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Sustainability a “smart way to invest”

Research from two leading financial services firms suggests that the lingering perception that sustainable and fossil fuel-free portfolios are ‘risky’ is “out of step with reality”.

Research from two leading financial services firms suggests that the lingering perception that sustainable and fossil fuel-free portfolios are ‘risky’ is “out of step with reality”. 

Stock market index company, MSCI, tracked the performance of a number of large and mid-sized stocks that do not invest in fossil fuels against stocks that do over a period of five years and found that the fossil fuel-free stocks have been outperforming their peers.

According to MSCI, since 2010 the ‘ex-fossil fuel’ stocks have grown by 170 per cent, whereas the stocks with investments in fossil fuels have grown by 162 per cent.

Outperforming traditional investments

Meanwhile, separate research analysing the performance of over 13,000 funds and managed accounts over the last seven years by the Morgan Stanley Institute for Sustainable Investing found that “investing in sustainability has usually met, and often exceeded, the performance of comparable traditional investments. This is on both an absolute and a risk-adjusted basis, across asset classes and over time.”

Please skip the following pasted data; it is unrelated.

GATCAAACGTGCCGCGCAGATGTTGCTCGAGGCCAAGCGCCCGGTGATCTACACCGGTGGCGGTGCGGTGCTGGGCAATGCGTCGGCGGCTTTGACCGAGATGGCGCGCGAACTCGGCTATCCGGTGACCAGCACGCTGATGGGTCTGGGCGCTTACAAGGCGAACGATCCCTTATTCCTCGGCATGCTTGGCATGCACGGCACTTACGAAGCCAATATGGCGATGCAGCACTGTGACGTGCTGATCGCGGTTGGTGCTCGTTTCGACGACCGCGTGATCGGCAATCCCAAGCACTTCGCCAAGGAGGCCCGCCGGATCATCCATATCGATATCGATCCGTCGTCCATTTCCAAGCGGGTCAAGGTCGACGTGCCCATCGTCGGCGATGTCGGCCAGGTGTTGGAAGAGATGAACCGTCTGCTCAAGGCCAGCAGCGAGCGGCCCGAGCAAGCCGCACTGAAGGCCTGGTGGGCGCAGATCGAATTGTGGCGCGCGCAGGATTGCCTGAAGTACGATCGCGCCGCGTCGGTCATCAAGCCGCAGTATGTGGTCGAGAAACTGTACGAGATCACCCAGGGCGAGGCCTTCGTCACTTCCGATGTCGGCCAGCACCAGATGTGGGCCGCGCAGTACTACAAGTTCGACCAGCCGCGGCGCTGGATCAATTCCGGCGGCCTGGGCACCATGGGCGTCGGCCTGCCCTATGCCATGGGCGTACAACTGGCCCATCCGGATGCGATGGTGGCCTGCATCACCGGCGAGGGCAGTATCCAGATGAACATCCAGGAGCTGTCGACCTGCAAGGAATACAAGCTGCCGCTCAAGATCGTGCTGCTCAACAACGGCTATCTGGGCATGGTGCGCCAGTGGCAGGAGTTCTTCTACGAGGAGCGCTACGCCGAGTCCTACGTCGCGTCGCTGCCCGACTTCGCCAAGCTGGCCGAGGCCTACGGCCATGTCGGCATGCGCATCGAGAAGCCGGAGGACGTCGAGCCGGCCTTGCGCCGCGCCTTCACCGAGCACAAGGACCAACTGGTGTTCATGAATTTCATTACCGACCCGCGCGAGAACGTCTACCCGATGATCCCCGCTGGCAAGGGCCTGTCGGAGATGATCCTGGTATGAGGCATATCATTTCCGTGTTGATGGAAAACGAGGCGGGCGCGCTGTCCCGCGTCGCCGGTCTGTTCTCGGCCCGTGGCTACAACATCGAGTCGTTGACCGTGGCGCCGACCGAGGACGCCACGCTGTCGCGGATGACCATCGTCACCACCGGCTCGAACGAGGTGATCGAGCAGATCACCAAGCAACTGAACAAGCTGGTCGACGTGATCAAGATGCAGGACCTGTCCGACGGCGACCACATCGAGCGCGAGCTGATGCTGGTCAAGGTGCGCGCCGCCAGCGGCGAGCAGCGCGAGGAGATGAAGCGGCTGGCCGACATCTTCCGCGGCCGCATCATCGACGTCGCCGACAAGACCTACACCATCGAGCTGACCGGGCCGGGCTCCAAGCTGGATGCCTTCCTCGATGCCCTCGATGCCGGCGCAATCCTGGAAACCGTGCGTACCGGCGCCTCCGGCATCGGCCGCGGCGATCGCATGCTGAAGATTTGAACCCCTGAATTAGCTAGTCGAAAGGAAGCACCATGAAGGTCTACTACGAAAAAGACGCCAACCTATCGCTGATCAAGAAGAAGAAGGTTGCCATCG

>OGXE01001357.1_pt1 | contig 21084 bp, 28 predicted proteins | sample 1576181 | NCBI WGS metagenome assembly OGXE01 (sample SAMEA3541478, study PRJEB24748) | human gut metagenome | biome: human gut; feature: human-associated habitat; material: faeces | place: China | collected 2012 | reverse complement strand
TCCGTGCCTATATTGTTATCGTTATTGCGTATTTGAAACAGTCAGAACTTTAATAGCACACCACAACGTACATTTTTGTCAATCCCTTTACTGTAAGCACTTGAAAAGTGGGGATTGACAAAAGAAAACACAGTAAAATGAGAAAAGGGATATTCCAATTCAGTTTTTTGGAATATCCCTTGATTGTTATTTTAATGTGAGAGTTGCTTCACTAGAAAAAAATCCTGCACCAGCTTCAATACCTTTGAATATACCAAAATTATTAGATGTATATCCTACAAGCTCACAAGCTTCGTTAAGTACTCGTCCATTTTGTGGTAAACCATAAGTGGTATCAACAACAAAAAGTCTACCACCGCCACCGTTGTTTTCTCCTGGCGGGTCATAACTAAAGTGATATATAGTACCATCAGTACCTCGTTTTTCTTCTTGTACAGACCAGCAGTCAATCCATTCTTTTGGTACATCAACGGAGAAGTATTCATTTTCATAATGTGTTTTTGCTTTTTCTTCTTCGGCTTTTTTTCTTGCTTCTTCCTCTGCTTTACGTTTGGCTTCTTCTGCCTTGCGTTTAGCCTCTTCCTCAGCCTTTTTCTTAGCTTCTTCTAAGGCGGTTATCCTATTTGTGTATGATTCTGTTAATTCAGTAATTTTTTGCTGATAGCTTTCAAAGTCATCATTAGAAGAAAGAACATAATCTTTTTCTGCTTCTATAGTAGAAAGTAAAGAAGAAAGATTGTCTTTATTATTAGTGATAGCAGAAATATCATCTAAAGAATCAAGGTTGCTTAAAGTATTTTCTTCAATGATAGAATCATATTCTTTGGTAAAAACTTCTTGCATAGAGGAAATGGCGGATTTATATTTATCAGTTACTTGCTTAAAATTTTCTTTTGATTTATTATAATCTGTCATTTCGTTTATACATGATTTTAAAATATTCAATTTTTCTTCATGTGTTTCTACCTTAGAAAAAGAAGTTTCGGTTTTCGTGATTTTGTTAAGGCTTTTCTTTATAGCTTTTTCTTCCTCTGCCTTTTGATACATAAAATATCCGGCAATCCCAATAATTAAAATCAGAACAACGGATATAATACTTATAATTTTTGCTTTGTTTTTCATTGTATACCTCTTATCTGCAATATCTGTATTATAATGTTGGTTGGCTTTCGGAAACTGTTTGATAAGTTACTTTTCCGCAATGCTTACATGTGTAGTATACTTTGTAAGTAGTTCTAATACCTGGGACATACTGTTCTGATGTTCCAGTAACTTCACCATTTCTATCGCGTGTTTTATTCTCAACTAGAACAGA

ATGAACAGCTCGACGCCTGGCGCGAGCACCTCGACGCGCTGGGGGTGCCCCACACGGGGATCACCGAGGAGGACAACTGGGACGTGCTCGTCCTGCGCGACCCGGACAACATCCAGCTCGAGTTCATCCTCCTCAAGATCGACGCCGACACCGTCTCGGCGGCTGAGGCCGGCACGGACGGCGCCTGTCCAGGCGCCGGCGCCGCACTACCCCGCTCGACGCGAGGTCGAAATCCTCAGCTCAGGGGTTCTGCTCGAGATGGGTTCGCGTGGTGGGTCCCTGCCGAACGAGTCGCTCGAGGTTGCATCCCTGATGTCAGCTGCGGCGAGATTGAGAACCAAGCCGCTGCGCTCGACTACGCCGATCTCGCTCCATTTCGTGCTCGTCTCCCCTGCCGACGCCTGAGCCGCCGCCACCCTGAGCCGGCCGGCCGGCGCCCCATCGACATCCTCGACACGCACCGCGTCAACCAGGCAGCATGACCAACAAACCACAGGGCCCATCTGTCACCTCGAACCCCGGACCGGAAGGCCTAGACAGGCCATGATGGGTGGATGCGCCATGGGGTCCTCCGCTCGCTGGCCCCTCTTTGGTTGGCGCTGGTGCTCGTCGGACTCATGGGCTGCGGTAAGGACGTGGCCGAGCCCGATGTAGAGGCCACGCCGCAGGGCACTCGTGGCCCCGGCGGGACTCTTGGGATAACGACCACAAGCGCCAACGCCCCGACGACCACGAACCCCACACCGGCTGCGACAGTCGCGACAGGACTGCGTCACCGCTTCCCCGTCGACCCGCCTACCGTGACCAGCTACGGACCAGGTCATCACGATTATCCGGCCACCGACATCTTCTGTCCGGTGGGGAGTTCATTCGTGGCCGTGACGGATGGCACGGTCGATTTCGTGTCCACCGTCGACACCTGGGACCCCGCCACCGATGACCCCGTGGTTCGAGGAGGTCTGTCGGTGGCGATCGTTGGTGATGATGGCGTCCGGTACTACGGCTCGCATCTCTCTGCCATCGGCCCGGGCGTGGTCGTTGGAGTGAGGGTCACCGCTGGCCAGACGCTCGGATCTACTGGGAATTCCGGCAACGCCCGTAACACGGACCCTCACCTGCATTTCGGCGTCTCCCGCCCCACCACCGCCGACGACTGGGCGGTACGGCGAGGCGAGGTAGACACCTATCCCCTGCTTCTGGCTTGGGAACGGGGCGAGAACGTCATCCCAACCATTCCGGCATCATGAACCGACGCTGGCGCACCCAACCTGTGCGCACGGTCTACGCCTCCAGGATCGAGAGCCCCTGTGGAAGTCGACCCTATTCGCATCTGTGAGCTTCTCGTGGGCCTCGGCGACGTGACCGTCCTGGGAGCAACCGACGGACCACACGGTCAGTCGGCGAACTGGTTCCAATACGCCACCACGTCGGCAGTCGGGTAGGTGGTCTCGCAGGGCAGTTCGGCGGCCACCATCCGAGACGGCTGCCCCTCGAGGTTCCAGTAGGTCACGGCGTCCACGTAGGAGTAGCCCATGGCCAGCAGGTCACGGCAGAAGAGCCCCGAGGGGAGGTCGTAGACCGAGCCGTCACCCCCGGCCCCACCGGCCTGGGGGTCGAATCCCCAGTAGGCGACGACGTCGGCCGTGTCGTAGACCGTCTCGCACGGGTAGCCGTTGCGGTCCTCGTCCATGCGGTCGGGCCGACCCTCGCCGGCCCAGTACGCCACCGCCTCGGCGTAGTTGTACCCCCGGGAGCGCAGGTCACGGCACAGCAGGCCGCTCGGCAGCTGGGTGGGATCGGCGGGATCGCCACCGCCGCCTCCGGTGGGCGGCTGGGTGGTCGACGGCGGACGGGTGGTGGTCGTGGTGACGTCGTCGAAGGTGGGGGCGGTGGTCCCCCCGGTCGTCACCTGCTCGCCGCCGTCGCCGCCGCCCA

The findings lend support to the growing divestment and ethical investment movement worldwide, with an increasing number of universities, philanthropic organisations and pension funds taking their investments out of fossil fuels over concerns that they could become so-called ‘stranded assets’ in the transition to a low carbon economy. 

The movement has been particularly buoyed in recent months by the ongoing collapse of oil prices.

‘Smart way to invest’

Audrey Choi, chief executive of the Morgan Stanley Institute for Sustainable Investing, said: “We believe sustainable investing will be a key in the mobilization of private capital towards addressing global challenges, but the growth and development of this space remains hampered by a lingering perception that sustainable investments require a financial trade-off.

“Our review addresses the investment performance concern head-on, and the findings are very positive.

“Ultimately, we believe that sustainable investing is simply a smart way to invest, and our review shows preconceptions regarding subpar performance are out of step with reality.”